"I circled the area a few times trying to get my bearings, and that’s when I saw Kevin (Knox) waving his coat in the air," Hackett said. After landing near shore, Hackett opened the plane’s door and yelled for the couple to get in.

"When I saw their eyes, I could tell that they were traumatized," Hackett said.

Hackett flew Knox and Gallin back to Sitka to be checked out by a doctor. Knox says he is sore, with some bruises and scrapes on his back, but that Gallin was more banged up.

"She has a black eye, swollen nose and is very sore," Knox said. But the physical damage is the least of the injuries suffered by the couple. The loss of Luna, a happy-go-lucky dog Knox adopted 10 years ago, has devastated them. And then there are the lasting emotional effects of being swept up in a massive landslide.

"I woke up this morning, reliving what had happened, and all I could think is: 'I have no idea why I am still alive,'" Knox said. A lifelong resident of Sitka, and avid outdoorsman, Knox wonders if his sense of safety in the wilderness has vanished. "You think, OK, I am prepared for what may happen, like a bear encounter, or a fall, but you can’t prepare for something like this,” Knox said by phone after returning from the scene Tuesday afternoon."

Rock slides common in the area?

The Redoubt Lake cabin is 40 to 50 yards old, according to Forest Service Sitka Area District Ranger Perry Edwards. It is popular enough that before the landslide, the small, one-room cabin was scheduled to be updated and rebuilt. That’s unlikely now as the land it once occupied has been transformed into a pile of tangled trees, rocks, and mud. But since it was at the base of a steep slope, in an area where rockslides are not uncommon, should that location have been selected in the first place?

Edwards doesn’t have a problem with it. “Judging by the old-growth forest on the mountainside, and the type of trees there, it is highly likely that a slide of this magnitude hasn’t happened near there for at least 300 to 400 years,” Edwards said. He noted he’s never heard concerns about the cabin’s location.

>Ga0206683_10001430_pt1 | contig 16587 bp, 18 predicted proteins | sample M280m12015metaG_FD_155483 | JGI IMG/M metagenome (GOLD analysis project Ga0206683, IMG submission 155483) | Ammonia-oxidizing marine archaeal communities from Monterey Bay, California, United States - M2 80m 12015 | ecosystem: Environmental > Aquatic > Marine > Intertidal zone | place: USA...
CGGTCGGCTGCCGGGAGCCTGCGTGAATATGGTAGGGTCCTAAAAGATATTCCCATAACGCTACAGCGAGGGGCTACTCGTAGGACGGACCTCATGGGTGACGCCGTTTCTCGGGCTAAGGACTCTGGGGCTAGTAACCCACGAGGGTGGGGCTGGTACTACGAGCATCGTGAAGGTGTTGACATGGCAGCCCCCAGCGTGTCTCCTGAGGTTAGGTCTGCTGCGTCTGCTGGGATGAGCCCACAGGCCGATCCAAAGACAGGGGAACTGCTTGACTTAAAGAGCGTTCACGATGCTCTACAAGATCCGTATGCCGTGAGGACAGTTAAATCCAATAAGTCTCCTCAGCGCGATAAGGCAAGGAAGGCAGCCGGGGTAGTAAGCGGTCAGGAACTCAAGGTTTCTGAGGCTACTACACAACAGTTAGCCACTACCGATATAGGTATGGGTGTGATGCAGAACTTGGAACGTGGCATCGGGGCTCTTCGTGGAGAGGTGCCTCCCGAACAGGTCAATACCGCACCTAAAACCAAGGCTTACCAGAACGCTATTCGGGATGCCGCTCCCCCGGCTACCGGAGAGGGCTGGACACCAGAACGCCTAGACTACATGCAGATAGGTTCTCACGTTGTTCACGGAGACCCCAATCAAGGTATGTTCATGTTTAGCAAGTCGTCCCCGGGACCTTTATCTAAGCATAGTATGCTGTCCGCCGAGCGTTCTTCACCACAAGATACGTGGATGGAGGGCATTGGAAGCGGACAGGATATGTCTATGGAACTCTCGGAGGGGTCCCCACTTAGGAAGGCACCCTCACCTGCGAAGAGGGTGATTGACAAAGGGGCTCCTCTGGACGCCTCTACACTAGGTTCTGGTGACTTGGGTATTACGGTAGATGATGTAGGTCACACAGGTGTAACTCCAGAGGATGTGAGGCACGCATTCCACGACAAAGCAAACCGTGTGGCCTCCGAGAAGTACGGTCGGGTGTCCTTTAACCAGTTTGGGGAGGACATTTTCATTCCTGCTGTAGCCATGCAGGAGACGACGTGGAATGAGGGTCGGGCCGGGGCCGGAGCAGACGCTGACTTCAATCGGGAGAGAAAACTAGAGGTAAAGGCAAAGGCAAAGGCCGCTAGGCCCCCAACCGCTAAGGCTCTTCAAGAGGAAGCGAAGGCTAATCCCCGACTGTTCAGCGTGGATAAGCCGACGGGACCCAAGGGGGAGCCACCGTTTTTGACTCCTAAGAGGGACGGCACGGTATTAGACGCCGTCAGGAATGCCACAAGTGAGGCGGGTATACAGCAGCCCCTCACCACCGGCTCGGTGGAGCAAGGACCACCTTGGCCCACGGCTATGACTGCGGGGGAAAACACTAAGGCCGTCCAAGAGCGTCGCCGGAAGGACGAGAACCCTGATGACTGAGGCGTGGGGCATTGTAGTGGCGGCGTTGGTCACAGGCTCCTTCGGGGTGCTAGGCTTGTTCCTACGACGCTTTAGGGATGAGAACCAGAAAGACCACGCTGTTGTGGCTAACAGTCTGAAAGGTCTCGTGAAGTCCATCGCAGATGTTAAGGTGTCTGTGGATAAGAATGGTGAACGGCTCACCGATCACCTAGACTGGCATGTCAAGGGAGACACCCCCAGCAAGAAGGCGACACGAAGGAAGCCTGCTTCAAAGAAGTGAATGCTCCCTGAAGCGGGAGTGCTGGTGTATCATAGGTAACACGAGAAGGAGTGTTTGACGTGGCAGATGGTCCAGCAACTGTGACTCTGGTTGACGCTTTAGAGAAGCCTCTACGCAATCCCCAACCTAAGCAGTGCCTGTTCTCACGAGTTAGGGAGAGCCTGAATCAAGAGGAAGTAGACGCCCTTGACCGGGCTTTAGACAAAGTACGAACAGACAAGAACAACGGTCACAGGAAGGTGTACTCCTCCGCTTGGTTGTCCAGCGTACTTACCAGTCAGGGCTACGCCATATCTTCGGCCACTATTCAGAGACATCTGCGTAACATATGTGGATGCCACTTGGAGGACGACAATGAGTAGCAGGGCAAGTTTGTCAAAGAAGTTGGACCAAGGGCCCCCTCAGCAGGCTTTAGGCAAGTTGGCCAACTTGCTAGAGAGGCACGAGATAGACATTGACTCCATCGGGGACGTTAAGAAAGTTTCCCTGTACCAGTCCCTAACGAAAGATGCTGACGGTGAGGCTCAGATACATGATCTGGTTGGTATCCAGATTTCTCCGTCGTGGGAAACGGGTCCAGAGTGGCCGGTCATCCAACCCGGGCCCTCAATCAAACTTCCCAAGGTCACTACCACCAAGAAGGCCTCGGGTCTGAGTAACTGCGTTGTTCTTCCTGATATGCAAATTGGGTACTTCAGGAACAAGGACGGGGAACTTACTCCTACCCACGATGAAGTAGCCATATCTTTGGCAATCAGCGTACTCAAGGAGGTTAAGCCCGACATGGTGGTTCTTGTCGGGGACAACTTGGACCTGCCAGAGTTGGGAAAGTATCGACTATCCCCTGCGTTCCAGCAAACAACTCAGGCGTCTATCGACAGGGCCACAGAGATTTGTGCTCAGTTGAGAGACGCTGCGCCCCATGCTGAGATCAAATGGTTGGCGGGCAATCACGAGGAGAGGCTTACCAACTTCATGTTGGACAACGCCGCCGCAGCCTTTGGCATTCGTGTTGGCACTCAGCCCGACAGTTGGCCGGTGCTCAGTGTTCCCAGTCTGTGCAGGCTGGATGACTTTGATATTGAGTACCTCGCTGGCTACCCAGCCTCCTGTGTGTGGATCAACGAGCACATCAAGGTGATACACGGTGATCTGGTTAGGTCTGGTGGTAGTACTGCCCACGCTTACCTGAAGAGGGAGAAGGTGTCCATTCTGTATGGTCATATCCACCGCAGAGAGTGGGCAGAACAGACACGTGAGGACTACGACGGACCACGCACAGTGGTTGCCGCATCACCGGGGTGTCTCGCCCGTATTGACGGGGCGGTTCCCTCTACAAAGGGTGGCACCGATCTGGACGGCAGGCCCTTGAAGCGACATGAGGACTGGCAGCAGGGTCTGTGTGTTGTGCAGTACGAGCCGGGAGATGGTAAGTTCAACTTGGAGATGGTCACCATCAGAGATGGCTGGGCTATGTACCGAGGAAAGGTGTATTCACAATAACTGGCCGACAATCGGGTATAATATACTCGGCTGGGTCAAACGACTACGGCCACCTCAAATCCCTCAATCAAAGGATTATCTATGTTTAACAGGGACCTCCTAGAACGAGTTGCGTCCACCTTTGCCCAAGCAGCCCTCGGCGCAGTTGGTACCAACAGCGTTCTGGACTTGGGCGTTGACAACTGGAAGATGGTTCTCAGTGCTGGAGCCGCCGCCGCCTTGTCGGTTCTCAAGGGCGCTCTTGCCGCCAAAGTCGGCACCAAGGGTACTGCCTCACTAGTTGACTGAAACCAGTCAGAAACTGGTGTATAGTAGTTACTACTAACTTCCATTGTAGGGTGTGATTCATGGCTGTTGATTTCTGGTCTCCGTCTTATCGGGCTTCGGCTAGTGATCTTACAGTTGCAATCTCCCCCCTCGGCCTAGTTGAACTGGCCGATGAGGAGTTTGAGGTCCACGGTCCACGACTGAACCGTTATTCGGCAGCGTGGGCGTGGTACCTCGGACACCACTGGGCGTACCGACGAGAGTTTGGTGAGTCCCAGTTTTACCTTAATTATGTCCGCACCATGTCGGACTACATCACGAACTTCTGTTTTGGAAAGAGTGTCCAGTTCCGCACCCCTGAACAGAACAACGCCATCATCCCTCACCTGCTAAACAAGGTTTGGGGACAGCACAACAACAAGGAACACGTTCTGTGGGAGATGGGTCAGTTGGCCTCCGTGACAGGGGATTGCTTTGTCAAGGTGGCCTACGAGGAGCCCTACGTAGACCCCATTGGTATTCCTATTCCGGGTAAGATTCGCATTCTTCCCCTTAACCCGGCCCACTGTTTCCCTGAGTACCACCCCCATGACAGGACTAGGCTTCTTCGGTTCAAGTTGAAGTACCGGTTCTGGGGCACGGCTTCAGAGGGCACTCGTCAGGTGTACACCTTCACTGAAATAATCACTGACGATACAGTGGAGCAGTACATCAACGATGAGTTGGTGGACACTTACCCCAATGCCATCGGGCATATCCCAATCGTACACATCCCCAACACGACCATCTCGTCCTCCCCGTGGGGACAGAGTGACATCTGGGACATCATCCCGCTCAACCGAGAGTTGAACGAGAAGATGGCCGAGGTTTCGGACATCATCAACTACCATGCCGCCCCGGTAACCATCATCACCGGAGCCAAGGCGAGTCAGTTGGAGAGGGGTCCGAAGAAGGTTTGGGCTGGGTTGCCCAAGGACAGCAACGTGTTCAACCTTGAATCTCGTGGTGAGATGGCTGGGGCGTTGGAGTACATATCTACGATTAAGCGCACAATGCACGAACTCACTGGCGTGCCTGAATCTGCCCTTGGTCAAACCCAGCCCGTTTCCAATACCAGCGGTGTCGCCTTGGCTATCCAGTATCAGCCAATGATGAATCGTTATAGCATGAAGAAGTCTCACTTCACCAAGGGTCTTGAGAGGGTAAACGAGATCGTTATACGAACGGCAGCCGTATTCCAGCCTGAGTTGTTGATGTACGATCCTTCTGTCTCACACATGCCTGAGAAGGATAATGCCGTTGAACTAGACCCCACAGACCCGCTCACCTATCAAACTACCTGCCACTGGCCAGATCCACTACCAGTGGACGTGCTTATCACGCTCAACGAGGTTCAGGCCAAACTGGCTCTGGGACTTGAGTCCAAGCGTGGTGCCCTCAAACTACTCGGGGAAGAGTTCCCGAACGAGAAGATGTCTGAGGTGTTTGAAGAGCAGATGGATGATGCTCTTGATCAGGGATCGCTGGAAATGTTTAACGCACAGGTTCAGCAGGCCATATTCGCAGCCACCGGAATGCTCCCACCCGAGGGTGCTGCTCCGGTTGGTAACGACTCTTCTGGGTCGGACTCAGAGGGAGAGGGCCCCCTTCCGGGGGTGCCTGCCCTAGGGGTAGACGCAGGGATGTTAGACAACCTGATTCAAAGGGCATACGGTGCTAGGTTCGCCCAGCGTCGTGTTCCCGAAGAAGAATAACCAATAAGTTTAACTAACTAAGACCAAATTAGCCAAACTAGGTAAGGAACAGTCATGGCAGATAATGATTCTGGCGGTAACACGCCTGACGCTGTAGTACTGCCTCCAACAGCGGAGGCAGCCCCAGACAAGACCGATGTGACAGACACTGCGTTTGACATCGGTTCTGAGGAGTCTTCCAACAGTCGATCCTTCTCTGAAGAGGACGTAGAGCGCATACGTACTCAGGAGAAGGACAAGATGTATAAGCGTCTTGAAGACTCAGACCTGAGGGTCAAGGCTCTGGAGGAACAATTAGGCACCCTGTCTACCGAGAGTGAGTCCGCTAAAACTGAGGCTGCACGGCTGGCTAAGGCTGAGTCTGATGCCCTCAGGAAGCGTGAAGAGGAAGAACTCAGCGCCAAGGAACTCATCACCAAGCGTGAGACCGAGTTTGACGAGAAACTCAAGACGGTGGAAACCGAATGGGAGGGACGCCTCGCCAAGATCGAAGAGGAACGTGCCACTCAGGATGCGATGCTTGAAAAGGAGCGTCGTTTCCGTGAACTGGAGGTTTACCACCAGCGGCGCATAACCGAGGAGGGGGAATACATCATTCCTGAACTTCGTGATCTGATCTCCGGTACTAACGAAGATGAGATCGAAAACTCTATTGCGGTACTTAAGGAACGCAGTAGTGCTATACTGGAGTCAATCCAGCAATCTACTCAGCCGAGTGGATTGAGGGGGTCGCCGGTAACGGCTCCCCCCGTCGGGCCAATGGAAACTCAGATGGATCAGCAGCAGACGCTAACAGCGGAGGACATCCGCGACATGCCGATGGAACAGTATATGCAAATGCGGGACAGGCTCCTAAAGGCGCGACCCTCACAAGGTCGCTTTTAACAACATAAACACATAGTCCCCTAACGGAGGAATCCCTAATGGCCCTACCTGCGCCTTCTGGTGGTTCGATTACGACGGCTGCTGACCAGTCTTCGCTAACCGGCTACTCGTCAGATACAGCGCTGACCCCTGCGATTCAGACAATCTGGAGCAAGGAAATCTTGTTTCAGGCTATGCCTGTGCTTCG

Across southeast Alaska, landslides happen all the time. Rain, wind and the annual freeze-thaw cycle combine to erode the landscape, frequently sending rocks down the mountains. Although their aftermath is frequently spotted by passing planes and Forest Service crews, the vastness of Alaska means, usually, no one is around to see them – let alone get caught up in the debris field.

Critical Sockeye Salmon Habitat

Redoubt Lake is home to a strong run of sockeye salmon -- a major source of food for Sitka’s fishermen. The slide has blocked the entrance to the lake from the ocean. The Sitka Ranger’s office thinks there is enough water movement to clear a path for migrating salmon – expected to push up the area in mid-July.

“If it doesn’t, we will consider blasting open a channel,” Edwards said.

Recovering in Sitka, Kevin Knox said he isn’t sure if he and Gallin consider themselves lucky -- because they survived what probably should have killed them, or unlucky -- because they got caught up in it in the first place.

"It was an absolute fluke," Knox said, "everything from it happening in the first place, to surviving the slide."

One thing is certain, Knox said: while the couple’s scrapes and bruises will heal, memories of what happened this weekend, and an overwhelming sadness at the loss of their dog, Luna, will stick with them forever.

Contact Sean Doogan at sean(at)alaskadispatch.com